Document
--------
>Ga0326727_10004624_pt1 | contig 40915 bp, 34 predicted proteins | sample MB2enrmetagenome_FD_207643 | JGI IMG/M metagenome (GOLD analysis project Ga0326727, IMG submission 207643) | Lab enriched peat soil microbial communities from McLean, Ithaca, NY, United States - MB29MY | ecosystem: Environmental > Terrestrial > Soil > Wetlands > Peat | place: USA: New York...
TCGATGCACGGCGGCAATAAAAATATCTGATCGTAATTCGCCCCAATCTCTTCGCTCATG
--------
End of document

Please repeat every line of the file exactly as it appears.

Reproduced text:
>Ga0326727_10004624_pt1 | contig 40915 bp, 34 predicted proteins | sample MB2enrmetagenome_FD_207643 | JGI IMG/M metagenome (GOLD analysis project Ga0326727, IMG submission 207643) | Lab enriched peat soil microbial communities from McLean, Ithaca, NY, United States - MB29MY | ecosystem: Environmental > Terrestrial > Soil > Wetlands > Peat | place: USA: New York...
TCGATGCACGGCGGCAATAAAAATATCTGATCGTAATTCGCCCCAATCTCTTCGCTCATG